Well, Stylehive figured out a way to get me to come back: Send me spam.
Here is an email I got from them this morning and almost spam filtered:
Subject: Help me pick a hot bikini!
From: “email@example.com” <firstname.lastname@example.org>
I’m going to the beach next weekend with the new boy, and I need help deciding what bikini I should get to surprise him with. I thought you could help me decide. Hive the ones you think are the hottest! Thanks in advance, I will let you know how this little experiment turns out.
To see all your messages and respond here
If you want to follow me just click here.
I felt like this reeked of desperation so I went back to see what the hell was going on. So honeybee is a stylehive employee and she “used” the “send this member a message” button on thousands of members. How do I know she sent virtually everyone on Stylehive a message? Because she is getting dozens of new people “following” her this morning – more than 300 new friends this week.
Why does Stylehive need to send me sketchy email to check out their site? Probably traffic is flat. Let’s look:
Not exactly news, but traffic has flattened out. If they were getting $10 cpm’s per page, an outrageous amount for essentially demographic inventory, with 2 million page views/month they have a $20k/mo business. That does not get them there.
I do have to say that the site is headed in the right direction philosophically, it seems. Here is a product page that actually gives you data above the fold:
So that is the right kind of thing to help them improve frequency. A single 728 across the top and then the content you were looking for. Me, I would move the links to photo galleries at the top to a more compressed area, shrink the logo a bit, and jam the 728 into the very top. Page layout seems really clunky with the 728 where it is. They picture the “hiver” more prominently than the clothes you came to look at. Is that bizarre?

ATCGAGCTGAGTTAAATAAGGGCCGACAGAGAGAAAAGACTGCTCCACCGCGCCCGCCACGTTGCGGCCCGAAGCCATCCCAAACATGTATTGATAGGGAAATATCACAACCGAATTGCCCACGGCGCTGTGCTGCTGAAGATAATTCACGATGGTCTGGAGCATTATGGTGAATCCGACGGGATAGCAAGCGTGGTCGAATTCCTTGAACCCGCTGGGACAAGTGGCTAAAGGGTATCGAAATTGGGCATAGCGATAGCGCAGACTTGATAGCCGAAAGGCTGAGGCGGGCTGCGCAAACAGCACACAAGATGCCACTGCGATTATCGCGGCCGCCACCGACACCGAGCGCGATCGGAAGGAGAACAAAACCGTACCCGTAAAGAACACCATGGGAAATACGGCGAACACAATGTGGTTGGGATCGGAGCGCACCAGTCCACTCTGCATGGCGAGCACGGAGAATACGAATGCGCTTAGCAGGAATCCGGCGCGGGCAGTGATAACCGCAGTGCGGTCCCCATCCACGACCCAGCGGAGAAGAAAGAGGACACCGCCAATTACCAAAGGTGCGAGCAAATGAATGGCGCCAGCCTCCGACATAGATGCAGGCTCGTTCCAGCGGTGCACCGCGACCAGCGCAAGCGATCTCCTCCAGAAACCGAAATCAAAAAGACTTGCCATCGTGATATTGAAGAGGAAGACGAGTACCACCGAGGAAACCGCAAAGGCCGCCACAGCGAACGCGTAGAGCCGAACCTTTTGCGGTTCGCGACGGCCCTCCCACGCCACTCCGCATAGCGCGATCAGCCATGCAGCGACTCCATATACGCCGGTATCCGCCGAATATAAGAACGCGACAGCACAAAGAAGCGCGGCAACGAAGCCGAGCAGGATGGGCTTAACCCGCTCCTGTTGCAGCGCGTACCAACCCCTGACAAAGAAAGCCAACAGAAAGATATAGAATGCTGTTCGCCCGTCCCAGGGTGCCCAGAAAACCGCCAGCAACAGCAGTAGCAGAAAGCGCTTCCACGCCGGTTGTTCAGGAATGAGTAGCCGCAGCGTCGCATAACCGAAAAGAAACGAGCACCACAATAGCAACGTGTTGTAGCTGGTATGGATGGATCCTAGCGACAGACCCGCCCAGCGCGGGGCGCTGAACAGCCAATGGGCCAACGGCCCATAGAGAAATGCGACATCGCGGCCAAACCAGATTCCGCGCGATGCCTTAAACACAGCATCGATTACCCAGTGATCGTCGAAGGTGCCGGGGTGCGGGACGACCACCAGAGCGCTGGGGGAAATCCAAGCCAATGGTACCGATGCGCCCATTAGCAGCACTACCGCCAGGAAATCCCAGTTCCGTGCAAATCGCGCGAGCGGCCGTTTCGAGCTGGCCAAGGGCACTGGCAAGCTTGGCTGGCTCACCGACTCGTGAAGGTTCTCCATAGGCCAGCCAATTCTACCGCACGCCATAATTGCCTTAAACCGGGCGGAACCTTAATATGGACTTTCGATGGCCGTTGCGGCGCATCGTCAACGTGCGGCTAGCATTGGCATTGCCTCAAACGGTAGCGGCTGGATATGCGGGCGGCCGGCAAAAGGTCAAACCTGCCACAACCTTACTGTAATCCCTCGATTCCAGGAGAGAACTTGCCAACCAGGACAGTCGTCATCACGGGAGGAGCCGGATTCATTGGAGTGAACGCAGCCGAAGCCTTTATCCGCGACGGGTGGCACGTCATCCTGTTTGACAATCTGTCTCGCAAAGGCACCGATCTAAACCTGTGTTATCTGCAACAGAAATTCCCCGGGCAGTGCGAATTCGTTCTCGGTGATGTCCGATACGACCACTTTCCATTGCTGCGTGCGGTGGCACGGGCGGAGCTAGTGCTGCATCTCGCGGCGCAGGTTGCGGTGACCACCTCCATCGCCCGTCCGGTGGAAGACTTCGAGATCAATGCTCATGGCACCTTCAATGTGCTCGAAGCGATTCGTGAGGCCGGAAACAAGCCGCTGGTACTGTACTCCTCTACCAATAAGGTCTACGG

Unfortunately, the other direction they are heading to improve frequency is photo galleries, and there seems to be a big focus on driving traffic to the photo galleries on the site now. No surprise, it is mildly nefarious: Slide shows (their term for photo galleries) are automatically advancing pages that load a 728 in the bottom and a skyscraper on the side. When a slideshow finishes it automatically advances to a new slideshow. So they can generate a lot of high frequency traffic off a single inattentive visitor. Of course, this is all worthless traffic. I see a bunch of adify tags, so they are likely seeing < $1 cpms.
I saw back in December that they made an acquisition and in the article, PaidContent references several competitors. I put together a quick Alexa chart showing their traffic ranks:
I remember when Stylehive and ThisNext were the Web 2.0 shopping sites. It must be Web 2.1 because they are getting pwned by the new kids on the block. Stylefeeder has moved super quick. What are they doing? Couple of simple thoughts, although you never know without testing:
- Picture first, then description and tags. Stylehive does tags, then description, then picture, frequently pushing the picture below the fold. People are shopping visually.
- Celebs: Stylefeeder gets recommendations from celebrities. Stylehive from fashionistas. Celebs probably have a broader appeal.
- No ads above the fold. They have a 300×250 on the side and a 728 at the bottom, both below the fold, the result is a cleaner, less cluttered look.
- Recommendation that shows you other related things that people liked. Easy to do, why haven’t they done it
Seems unlikely that Stylehive will have the runway to turn this around. I suspect it is hard to raise more money with such anemic traffic growth in the past year. Even if they doubled it again next year, they don’t have the revenue to build a real business. Would Glam buy this business? Hard to imagine given that they are getting all of Stylefeeders ad space without having to take the risk of traffic generation.